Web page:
3 Apr 2014

Missing plane MH370, Tennyson, and facing jail in Malaysia

Anwar Ibrahim, Malaysia‘s opposition leader, is sipping tea in a London hotel and quoting Alfred Lord Tennyson’s poem, The Charge of the Light Brigade, at me.

“Cannon to right of them, Cannon to left of them,” he recites, promising he will tweet about the poem to the almost half a million followers of his @anwaribrahim Twitter account so they can learn it too.

The man who won over 52 per cent of the vote in Malaysia’s election last year is relaxing among friends, taking time out from the pressure cooker atmosphere back home. For Tennyson’s words seem all too accurate a description of the predicament he finds himself in.

Last month Mr Ibrahim was convicted to five years in jail on a charge of sodomy – homosexuality being illegal in Malaysia. It is widely regarded as a trumped up charge meant to stop him from becoming the first opposition leader to become prime minister since independence from Britain in 1957.

“My passport was not impounded,” he explains, noting how the terms of his bail have not precluded overseas travel. Friends here in London and Turkey have suggested he seek political asylum, but he refuses to contemplate the idea, however corrupt the web he finds himself in.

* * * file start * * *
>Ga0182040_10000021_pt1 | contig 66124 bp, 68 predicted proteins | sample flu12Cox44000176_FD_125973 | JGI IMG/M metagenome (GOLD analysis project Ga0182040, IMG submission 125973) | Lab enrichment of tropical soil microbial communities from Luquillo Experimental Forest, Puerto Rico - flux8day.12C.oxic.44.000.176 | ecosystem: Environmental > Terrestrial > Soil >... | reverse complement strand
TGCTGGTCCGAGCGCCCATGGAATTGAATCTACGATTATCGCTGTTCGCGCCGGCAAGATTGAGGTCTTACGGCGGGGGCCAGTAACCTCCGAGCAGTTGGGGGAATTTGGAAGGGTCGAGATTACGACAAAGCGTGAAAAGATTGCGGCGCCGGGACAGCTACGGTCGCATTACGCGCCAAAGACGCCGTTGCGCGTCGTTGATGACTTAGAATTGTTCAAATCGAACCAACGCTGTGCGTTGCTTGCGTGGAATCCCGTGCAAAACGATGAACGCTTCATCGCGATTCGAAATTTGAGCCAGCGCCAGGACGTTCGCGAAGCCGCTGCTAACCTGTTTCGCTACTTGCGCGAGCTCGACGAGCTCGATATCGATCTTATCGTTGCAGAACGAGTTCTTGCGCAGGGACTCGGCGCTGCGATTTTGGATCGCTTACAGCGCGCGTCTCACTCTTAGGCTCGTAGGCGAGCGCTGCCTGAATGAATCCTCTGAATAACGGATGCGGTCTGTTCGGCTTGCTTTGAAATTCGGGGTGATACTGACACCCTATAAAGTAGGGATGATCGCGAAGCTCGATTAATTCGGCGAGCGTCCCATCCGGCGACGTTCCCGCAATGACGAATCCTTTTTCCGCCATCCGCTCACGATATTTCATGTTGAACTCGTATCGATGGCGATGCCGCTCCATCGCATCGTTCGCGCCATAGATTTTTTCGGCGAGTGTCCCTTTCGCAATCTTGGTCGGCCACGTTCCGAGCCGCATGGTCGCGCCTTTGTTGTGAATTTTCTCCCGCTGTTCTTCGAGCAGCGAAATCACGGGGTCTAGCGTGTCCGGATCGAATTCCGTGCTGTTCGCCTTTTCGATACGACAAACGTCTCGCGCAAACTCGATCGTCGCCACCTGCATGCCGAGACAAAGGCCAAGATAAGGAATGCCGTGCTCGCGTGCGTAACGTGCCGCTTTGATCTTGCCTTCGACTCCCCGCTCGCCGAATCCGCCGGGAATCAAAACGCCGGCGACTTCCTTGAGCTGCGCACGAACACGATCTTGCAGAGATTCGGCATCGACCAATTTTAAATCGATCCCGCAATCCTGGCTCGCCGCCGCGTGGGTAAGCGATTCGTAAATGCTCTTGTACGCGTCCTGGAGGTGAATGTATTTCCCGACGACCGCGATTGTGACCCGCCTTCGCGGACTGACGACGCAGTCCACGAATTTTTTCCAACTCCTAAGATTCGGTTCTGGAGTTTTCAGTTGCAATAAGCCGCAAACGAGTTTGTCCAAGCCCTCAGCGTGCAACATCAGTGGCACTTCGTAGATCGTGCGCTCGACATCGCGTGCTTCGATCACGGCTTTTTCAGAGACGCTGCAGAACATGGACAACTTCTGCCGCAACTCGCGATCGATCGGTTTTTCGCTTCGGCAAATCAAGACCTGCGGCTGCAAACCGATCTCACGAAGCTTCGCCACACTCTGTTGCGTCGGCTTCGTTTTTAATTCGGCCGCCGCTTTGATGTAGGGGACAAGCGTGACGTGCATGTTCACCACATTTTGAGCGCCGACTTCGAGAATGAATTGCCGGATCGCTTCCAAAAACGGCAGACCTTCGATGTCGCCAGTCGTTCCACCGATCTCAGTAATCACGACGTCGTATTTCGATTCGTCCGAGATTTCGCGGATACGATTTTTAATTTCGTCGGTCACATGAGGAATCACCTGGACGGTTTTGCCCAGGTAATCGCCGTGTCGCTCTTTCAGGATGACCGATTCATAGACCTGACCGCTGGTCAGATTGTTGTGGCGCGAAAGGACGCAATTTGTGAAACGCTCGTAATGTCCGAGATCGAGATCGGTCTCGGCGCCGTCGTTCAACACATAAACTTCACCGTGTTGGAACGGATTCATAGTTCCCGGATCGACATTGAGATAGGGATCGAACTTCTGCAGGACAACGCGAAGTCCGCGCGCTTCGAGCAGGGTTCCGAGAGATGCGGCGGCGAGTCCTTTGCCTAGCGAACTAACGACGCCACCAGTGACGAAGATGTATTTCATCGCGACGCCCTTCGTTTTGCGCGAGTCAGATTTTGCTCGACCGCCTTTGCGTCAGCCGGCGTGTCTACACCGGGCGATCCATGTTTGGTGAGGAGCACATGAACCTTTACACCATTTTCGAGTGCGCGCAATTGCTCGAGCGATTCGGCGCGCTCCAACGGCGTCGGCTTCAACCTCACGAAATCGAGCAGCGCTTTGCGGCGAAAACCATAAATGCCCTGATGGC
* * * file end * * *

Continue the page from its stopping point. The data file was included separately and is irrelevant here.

“I believe in democratic transition,” he says. “This is the battle, and we have to pursue it.”

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The violence of the Arab Spring seems to have reaffirmed Ibrahim’s belief that the birth of true democracy in Malaysia should do all it can to remain peaceful. It is possible that his wife Azizah, elected to the state assembly last month, has a more successful political career than he does, but resignation is apparently not in his dictionary.

He’s been to jail before and is prepared to go back. I suggest to him that the Commonwealth could take a more active role in championing his liberty, but he doesn’t seem convinced: friends including Gordon Brown and Al Gore have proved more steadfast than institutions.

He hasn’t called Number 10 Downing Street to tell them he’s visiting Britain – but David Cameron, having already championed human rights in Sri Lanka, could do worse than consider placing the UK’s substantial commercial ties with its Commonwealth ally Malaysia within the context of political repression there and the hounding of Anwar Ibrahim.

We first met in Kuala Lumpur last month, where he equated incompetence and the lack of transparency over the missing passenger jet with flaws throughout Malaysia’s political system.

He loves walking anonymously around London, visiting the theatre, talking of the delights of Oxford and escaping Malaysia’s intense heat. And bizarrely, it is the disappearance of Malaysian Airways flight MH370 which has brought foreign correspondents like me seeking his opinions and knocking at his door – giving him and the dire state of Malaysian politics the spotlight they rarely receive.

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